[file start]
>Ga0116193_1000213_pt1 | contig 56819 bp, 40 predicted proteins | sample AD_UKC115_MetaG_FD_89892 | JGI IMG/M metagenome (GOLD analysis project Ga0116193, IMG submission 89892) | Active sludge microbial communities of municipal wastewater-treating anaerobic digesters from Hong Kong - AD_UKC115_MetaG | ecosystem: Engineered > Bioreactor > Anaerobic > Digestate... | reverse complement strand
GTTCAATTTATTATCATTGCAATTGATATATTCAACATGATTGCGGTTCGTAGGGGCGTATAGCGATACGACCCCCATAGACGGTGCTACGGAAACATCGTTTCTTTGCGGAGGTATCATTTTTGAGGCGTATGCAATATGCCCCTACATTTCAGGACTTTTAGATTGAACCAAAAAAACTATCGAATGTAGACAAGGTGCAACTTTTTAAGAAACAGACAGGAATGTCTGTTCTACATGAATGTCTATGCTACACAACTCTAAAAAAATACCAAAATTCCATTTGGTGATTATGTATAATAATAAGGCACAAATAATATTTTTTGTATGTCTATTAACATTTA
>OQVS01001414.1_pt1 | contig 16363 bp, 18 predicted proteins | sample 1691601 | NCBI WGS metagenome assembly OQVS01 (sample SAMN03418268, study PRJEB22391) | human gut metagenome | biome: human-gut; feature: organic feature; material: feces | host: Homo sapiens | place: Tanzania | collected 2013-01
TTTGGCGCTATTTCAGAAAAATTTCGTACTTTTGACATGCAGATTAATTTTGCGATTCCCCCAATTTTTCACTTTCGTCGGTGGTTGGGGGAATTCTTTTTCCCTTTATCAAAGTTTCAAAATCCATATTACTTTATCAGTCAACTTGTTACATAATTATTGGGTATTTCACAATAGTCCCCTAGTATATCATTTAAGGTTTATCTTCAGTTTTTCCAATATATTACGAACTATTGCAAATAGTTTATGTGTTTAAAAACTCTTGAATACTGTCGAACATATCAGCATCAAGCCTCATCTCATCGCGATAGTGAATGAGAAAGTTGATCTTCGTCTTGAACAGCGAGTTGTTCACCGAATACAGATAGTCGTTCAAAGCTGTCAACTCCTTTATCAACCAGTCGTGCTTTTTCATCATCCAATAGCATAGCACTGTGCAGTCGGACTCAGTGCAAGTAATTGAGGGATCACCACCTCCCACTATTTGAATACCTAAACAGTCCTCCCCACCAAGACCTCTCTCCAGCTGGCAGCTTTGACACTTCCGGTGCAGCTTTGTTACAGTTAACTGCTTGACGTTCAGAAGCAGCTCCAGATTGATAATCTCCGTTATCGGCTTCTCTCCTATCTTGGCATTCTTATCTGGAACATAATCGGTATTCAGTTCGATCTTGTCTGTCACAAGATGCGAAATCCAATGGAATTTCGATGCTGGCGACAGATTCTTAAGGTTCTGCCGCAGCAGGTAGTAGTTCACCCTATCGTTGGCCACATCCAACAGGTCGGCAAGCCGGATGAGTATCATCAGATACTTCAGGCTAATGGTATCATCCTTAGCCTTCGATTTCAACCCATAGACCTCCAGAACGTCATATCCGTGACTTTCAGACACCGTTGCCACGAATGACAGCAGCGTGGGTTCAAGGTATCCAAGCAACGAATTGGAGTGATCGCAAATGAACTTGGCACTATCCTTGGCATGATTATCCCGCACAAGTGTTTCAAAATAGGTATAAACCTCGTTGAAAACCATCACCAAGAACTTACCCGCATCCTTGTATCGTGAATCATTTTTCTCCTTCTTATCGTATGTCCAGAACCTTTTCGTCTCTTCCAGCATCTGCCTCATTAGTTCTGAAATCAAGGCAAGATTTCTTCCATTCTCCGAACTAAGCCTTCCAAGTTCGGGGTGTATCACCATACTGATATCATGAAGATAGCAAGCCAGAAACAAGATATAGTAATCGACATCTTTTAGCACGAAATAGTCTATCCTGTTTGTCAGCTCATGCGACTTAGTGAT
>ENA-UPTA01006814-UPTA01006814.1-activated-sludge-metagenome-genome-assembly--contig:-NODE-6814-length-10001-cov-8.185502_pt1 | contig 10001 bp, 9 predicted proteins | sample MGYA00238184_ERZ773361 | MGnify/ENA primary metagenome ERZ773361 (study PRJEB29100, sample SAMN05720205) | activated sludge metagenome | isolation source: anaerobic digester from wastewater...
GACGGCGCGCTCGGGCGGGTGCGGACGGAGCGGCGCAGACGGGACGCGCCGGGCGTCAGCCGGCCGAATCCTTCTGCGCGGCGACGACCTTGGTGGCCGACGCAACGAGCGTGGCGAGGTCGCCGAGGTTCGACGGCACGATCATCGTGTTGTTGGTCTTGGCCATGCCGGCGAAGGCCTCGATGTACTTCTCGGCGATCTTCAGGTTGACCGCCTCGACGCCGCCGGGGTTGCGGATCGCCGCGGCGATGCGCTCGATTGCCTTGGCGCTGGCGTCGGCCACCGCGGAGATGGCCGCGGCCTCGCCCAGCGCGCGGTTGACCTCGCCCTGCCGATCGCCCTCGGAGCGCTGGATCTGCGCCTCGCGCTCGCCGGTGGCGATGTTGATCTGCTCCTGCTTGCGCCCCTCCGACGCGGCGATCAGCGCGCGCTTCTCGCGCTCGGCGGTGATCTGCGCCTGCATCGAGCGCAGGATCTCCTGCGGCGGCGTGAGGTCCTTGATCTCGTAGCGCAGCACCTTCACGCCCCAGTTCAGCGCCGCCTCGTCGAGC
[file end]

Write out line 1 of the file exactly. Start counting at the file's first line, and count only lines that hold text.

>Ga0116193_1000213_pt1 | contig 56819 bp, 40 predicted proteins | sample AD_UKC115_MetaG_FD_89892 | JGI IMG/M metagenome (GOLD analysis project Ga0116193, IMG submission 89892) | Active sludge microbial communities of municipal wastewater-treating anaerobic digesters from Hong Kong - AD_UKC115_MetaG | ecosystem: Engineered > Bioreactor > Anaerobic > Digestate... | reverse complement strand